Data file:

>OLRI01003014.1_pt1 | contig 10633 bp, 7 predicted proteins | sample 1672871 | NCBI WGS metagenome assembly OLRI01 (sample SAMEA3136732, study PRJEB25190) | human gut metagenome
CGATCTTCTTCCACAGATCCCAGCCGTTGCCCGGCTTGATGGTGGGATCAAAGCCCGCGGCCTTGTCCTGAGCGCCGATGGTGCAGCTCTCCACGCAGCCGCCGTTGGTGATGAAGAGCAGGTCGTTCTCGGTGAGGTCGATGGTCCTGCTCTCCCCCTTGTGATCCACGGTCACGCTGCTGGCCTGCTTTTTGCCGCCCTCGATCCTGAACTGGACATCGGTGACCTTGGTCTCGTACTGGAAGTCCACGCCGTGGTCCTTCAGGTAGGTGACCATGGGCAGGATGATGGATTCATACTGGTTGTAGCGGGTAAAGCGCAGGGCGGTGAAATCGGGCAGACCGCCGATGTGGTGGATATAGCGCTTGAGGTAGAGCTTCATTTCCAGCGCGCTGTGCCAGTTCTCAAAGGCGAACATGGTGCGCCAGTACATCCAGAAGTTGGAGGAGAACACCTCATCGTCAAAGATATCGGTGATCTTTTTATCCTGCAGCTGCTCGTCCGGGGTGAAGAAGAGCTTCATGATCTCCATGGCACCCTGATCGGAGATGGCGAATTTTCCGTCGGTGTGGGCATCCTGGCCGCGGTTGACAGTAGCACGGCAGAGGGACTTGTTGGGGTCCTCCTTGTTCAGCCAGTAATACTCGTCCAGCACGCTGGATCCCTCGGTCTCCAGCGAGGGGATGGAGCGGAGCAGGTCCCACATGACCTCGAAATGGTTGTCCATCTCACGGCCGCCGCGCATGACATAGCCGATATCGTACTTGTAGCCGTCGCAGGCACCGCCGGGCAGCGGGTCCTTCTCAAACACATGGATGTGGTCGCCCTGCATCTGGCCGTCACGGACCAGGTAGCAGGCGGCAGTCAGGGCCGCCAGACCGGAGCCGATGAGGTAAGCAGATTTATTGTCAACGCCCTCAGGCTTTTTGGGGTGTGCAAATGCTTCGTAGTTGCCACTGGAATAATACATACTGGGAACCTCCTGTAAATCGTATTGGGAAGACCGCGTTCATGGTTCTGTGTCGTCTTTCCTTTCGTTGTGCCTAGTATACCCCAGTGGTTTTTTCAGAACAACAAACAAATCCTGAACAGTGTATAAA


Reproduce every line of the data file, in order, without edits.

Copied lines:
>OLRI01003014.1_pt1 | contig 10633 bp, 7 predicted proteins | sample 1672871 | NCBI WGS metagenome assembly OLRI01 (sample SAMEA3136732, study PRJEB25190) | human gut metagenome
CGATCTTCTTCCACAGATCCCAGCCGTTGCCCGGCTTGATGGTGGGATCAAAGCCCGCGGCCTTGTCCTGAGCGCCGATGGTGCAGCTCTCCACGCAGCCGCCGTTGGTGATGAAGAGCAGGTCGTTCTCGGTGAGGTCGATGGTCCTGCTCTCCCCCTTGTGATCCACGGTCACGCTGCTGGCCTGCTTTTTGCCGCCCTCGATCCTGAACTGGACATCGGTGACCTTGGTCTCGTACTGGAAGTCCACGCCGTGGTCCTTCAGGTAGGTGACCATGGGCAGGATGATGGATTCATACTGGTTGTAGCGGGTAAAGCGCAGGGCGGTGAAATCGGGCAGACCGCCGATGTGGTGGATATAGCGCTTGAGGTAGAGCTTCATTTCCAGCGCGCTGTGCCAGTTCTCAAAGGCGAACATGGTGCGCCAGTACATCCAGAAGTTGGAGGAGAACACCTCATCGTCAAAGATATCGGTGATCTTTTTATCCTGCAGCTGCTCGTCCGGGGTGAAGAAGAGCTTCATGATCTCCATGGCACCCTGATCGGAGATGGCGAATTTTCCGTCGGTGTGGGCATCCTGGCCGCGGTTGACAGTAGCACGGCAGAGGGACTTGTTGGGGTCCTCCTTGTTCAGCCAGTAATACTCGTCCAGCACGCTGGATCCCTCGGTCTCCAGCGAGGGGATGGAGCGGAGCAGGTCCCACATGACCTCGAAATGGTTGTCCATCTCACGGCCGCCGCGCATGACATAGCCGATATCGTACTTGTAGCCGTCGCAGGCACCGCCGGGCAGCGGGTCCTTCTCAAACACATGGATGTGGTCGCCCTGCATCTGGCCGTCACGGACCAGGTAGCAGGCGGCAGTCAGGGCCGCCAGACCGGAGCCGATGAGGTAAGCAGATTTATTGTCAACGCCCTCAGGCTTTTTGGGGTGTGCAAATGCTTCGTAGTTGCCACTGGAATAATACATACTGGGAACCTCCTGTAAATCGTATTGGGAAGACCGCGTTCATGGTTCTGTGTCGTCTTTCCTTTCGTTGTGCCTAGTATACCCCAGTGGTTTTTTCAGAACAACAAACAAATCCTGAACAGTGTATAAA